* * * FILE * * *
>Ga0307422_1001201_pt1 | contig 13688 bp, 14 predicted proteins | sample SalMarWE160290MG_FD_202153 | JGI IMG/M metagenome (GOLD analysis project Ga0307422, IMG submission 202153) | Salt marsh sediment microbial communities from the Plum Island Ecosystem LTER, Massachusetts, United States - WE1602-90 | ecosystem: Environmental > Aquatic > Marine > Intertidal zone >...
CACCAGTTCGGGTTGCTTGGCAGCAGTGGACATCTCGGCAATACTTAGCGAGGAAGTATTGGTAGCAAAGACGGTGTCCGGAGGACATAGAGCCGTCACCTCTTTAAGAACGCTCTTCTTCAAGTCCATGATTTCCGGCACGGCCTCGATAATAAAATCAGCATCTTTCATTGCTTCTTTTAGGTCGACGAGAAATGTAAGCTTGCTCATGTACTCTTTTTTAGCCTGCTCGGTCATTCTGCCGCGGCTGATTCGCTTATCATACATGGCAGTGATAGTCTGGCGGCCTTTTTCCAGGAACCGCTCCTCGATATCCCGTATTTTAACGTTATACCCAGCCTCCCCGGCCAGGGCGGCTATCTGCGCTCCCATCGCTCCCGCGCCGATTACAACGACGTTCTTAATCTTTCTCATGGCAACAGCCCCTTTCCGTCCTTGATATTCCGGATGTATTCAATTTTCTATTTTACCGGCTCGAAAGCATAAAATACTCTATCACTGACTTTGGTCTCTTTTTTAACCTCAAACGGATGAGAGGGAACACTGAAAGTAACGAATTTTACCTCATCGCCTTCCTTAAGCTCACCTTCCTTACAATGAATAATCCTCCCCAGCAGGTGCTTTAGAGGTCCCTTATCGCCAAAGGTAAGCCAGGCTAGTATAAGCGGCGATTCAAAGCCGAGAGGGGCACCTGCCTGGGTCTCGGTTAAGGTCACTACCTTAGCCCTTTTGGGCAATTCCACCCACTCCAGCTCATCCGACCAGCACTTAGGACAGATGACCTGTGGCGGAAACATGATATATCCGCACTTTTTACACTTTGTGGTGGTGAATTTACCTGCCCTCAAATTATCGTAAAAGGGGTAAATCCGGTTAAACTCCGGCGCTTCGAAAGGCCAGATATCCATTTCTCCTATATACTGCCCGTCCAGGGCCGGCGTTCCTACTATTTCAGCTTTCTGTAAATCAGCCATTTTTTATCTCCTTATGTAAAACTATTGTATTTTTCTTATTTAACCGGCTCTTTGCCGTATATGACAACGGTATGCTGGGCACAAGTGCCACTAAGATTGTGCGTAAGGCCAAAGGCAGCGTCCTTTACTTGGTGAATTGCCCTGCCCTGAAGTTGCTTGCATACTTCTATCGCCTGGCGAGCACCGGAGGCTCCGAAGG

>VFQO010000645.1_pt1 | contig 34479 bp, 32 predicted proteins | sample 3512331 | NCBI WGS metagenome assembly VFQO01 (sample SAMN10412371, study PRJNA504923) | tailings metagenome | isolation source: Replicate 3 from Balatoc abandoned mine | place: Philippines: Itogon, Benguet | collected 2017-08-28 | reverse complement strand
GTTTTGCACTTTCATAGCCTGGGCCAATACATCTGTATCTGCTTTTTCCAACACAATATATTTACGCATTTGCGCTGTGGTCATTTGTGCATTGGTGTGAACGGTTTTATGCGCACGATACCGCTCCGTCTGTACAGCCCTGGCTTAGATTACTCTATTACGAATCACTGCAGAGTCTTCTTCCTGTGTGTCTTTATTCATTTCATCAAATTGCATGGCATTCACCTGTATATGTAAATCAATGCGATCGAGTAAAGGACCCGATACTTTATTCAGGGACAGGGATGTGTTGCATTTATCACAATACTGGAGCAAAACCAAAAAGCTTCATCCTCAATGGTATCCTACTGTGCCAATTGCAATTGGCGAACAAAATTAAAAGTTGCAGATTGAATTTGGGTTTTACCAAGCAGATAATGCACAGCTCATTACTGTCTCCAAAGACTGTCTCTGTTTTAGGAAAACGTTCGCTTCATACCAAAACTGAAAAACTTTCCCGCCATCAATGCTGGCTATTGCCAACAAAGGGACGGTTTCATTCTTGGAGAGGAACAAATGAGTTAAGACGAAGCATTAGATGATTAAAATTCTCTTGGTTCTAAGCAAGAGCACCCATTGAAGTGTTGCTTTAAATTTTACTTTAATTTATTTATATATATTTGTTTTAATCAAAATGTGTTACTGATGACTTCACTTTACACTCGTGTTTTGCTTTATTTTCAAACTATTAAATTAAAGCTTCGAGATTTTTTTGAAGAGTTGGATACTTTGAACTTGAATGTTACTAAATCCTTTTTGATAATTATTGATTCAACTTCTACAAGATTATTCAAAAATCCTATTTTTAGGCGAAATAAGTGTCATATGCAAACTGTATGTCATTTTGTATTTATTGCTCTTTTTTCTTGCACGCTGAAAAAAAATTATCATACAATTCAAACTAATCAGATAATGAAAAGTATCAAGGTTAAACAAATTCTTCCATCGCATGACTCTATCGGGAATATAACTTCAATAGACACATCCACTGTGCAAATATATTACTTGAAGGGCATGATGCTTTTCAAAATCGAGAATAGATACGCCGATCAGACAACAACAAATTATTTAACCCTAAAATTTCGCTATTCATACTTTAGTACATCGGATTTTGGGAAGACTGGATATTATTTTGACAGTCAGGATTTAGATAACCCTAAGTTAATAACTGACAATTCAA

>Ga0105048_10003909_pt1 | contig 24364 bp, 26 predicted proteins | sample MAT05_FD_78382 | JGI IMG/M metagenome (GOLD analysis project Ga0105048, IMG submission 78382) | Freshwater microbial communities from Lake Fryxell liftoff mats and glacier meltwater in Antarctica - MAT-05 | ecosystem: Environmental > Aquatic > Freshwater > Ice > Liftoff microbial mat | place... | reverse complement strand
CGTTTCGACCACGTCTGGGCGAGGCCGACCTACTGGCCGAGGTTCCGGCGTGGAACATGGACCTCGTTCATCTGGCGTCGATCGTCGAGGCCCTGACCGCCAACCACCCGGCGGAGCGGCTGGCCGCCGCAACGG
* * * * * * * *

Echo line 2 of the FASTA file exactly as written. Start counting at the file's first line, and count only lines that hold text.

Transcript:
CACCAGTTCGGGTTGCTTGGCAGCAGTGGACATCTCGGCAATACTTAGCGAGGAAGTATTGGTAGCAAAGACGGTGTCCGGAGGACATAGAGCCGTCACCTCTTTAAGAACGCTCTTCTTCAAGTCCATGATTTCCGGCACGGCCTCGATAATAAAATCAGCATCTTTCATTGCTTCTTTTAGGTCGACGAGAAATGTAAGCTTGCTCATGTACTCTTTTTTAGCCTGCTCGGTCATTCTGCCGCGGCTGATTCGCTTATCATACATGGCAGTGATAGTCTGGCGGCCTTTTTCCAGGAACCGCTCCTCGATATCCCGTATTTTAACGTTATACCCAGCCTCCCCGGCCAGGGCGGCTATCTGCGCTCCCATCGCTCCCGCGCCGATTACAACGACGTTCTTAATCTTTCTCATGGCAACAGCCCCTTTCCGTCCTTGATATTCCGGATGTATTCAATTTTCTATTTTACCGGCTCGAAAGCATAAAATACTCTATCACTGACTTTGGTCTCTTTTTTAACCTCAAACGGATGAGAGGGAACACTGAAAGTAACGAATTTTACCTCATCGCCTTCCTTAAGCTCACCTTCCTTACAATGAATAATCCTCCCCAGCAGGTGCTTTAGAGGTCCCTTATCGCCAAAGGTAAGCCAGGCTAGTATAAGCGGCGATTCAAAGCCGAGAGGGGCACCTGCCTGGGTCTCGGTTAAGGTCACTACCTTAGCCCTTTTGGGCAATTCCACCCACTCCAGCTCATCCGACCAGCACTTAGGACAGATGACCTGTGGCGGAAACATGATATATCCGCACTTTTTACACTTTGTGGTGGTGAATTTACCTGCCCTCAAATTATCGTAAAAGGGGTAAATCCGGTTAAACTCCGGCGCTTCGAAAGGCCAGATATCCATTTCTCCTATATACTGCCCGTCCAGGGCCGGCGTTCCTACTATTTCAGCTTTCTGTAAATCAGCCATTTTTTATCTCCTTATGTAAAACTATTGTATTTTTCTTATTTAACCGGCTCTTTGCCGTATATGACAACGGTATGCTGGGCACAAGTGCCACTAAGATTGTGCGTAAGGCCAAAGGCAGCGTCCTTTACTTGGTGAATTGCCCTGCCCTGAAGTTGCTTGCATACTTCTATCGCCTGGCGAGCACCGGAGGCTCCGAAGG